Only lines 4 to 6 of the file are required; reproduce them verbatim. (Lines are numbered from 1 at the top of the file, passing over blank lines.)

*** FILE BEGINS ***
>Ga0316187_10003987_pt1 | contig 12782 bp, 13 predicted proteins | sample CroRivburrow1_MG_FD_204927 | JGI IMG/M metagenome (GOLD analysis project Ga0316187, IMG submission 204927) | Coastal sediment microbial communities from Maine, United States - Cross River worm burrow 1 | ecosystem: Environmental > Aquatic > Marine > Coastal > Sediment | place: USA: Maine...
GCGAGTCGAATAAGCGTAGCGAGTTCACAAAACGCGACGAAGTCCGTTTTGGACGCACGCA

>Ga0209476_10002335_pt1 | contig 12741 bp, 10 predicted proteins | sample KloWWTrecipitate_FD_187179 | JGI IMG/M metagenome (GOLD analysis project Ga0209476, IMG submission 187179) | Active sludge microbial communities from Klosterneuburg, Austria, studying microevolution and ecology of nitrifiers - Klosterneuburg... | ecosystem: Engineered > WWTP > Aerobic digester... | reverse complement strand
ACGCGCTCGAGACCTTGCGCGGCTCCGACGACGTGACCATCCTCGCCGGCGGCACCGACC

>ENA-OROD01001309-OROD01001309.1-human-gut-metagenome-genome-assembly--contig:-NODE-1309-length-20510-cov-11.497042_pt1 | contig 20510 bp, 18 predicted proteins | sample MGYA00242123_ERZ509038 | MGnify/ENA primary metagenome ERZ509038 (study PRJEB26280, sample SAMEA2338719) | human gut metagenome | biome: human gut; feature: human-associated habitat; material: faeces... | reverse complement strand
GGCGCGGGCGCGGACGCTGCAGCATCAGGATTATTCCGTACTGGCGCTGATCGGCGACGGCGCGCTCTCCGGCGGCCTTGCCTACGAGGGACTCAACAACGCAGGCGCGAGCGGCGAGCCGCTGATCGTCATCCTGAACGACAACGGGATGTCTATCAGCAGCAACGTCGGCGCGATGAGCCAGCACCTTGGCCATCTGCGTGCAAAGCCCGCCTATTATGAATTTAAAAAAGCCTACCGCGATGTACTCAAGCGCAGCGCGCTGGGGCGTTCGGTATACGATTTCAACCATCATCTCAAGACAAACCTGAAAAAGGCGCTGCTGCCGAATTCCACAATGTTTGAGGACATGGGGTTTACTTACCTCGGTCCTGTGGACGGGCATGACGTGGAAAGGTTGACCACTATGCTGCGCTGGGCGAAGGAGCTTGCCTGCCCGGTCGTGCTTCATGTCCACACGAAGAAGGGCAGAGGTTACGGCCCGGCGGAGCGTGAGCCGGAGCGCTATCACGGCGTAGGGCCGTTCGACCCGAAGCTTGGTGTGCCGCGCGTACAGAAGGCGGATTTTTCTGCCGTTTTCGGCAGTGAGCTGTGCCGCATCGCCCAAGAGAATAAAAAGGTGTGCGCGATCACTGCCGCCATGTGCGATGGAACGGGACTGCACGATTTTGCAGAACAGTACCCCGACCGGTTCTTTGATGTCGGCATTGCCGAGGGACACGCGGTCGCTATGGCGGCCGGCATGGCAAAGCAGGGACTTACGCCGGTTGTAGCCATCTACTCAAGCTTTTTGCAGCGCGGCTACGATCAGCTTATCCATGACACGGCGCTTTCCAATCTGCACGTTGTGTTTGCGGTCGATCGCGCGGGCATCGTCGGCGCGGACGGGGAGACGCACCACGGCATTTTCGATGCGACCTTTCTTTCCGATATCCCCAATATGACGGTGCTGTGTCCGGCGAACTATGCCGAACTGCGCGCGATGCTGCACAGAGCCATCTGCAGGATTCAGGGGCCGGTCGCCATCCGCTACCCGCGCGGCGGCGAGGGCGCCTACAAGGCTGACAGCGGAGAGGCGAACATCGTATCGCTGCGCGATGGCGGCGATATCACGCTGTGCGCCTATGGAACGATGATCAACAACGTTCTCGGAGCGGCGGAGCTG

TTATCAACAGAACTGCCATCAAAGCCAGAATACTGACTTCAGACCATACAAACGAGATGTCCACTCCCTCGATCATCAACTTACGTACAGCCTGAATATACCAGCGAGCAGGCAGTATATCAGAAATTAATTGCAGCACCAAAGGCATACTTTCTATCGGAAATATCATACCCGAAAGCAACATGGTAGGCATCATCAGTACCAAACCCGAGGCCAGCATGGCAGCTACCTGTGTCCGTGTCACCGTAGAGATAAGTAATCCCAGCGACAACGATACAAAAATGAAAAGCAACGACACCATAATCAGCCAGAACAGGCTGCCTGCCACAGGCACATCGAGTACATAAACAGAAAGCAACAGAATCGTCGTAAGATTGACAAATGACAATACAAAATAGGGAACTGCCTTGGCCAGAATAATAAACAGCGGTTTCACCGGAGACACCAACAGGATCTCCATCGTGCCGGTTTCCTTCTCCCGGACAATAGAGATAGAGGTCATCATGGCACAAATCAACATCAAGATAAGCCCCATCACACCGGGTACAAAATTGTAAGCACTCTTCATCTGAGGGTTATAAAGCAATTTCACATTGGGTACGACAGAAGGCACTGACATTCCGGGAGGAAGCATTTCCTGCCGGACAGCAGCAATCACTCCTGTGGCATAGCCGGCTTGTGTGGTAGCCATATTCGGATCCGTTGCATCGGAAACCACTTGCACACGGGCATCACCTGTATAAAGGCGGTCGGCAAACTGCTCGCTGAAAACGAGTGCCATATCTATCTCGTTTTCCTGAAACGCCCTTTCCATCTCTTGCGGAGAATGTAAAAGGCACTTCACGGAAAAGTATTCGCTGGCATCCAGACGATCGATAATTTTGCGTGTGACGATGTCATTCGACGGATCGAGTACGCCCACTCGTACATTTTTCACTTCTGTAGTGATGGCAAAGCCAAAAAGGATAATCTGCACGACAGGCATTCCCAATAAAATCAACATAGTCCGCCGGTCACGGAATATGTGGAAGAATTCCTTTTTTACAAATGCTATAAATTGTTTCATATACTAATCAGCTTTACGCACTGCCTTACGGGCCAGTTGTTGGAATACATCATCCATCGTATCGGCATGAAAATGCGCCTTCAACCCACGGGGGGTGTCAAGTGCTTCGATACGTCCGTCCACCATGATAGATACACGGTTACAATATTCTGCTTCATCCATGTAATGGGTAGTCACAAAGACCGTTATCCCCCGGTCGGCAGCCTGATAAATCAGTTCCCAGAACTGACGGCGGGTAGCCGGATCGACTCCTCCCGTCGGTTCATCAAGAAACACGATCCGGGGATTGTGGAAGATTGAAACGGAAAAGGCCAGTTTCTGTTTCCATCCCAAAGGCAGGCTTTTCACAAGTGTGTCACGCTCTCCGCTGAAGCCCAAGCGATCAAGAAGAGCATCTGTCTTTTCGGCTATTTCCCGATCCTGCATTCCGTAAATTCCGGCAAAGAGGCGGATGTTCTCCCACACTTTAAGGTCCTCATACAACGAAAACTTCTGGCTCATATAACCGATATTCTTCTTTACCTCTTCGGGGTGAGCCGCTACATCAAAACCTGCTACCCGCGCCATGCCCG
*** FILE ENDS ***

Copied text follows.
ACGCGCTCGAGACCTTGCGCGGCTCCGACGACGTGACCATCCTCGCCGGCGGCACCGACC

>ENA-OROD01001309-OROD01001309.1-human-gut-metagenome-genome-assembly--contig:-NODE-1309-length-20510-cov-11.497042_pt1 | contig 20510 bp, 18 predicted proteins | sample MGYA00242123_ERZ509038 | MGnify/ENA primary metagenome ERZ509038 (study PRJEB26280, sample SAMEA2338719) | human gut metagenome | biome: human gut; feature: human-associated habitat; material: faeces... | reverse complement strand
GGCGCGGGCGCGGACGCTGCAGCATCAGGATTATTCCGTACTGGCGCTGATCGGCGACGGCGCGCTCTCCGGCGGCCTTGCCTACGAGGGACTCAACAACGCAGGCGCGAGCGGCGAGCCGCTGATCGTCATCCTGAACGACAACGGGATGTCTATCAGCAGCAACGTCGGCGCGATGAGCCAGCACCTTGGCCATCTGCGTGCAAAGCCCGCCTATTATGAATTTAAAAAAGCCTACCGCGATGTACTCAAGCGCAGCGCGCTGGGGCGTTCGGTATACGATTTCAACCATCATCTCAAGACAAACCTGAAAAAGGCGCTGCTGCCGAATTCCACAATGTTTGAGGACATGGGGTTTACTTACCTCGGTCCTGTGGACGGGCATGACGTGGAAAGGTTGACCACTATGCTGCGCTGGGCGAAGGAGCTTGCCTGCCCGGTCGTGCTTCATGTCCACACGAAGAAGGGCAGAGGTTACGGCCCGGCGGAGCGTGAGCCGGAGCGCTATCACGGCGTAGGGCCGTTCGACCCGAAGCTTGGTGTGCCGCGCGTACAGAAGGCGGATTTTTCTGCCGTTTTCGGCAGTGAGCTGTGCCGCATCGCCCAAGAGAATAAAAAGGTGTGCGCGATCACTGCCGCCATGTGCGATGGAACGGGACTGCACGATTTTGCAGAACAGTACCCCGACCGGTTCTTTGATGTCGGCATTGCCGAGGGACACGCGGTCGCTATGGCGGCCGGCATGGCAAAGCAGGGACTTACGCCGGTTGTAGCCATCTACTCAAGCTTTTTGCAGCGCGGCTACGATCAGCTTATCCATGACACGGCGCTTTCCAATCTGCACGTTGTGTTTGCGGTCGATCGCGCGGGCATCGTCGGCGCGGACGGGGAGACGCACCACGGCATTTTCGATGCGACCTTTCTTTCCGATATCCCCAATATGACGGTGCTGTGTCCGGCGAACTATGCCGAACTGCGCGCGATGCTGCACAGAGCCATCTGCAGGATTCAGGGGCCGGTCGCCATCCGCTACCCGCGCGGCGGCGAGGGCGCCTACAAGGCTGACAGCGGAGAGGCGAACATCGTATCGCTGCGCGATGGCGGCGATATCACGCTGTGCGCCTATGGAACGATGATCAACAACGTTCTCGGAGCGGCGGAGCTG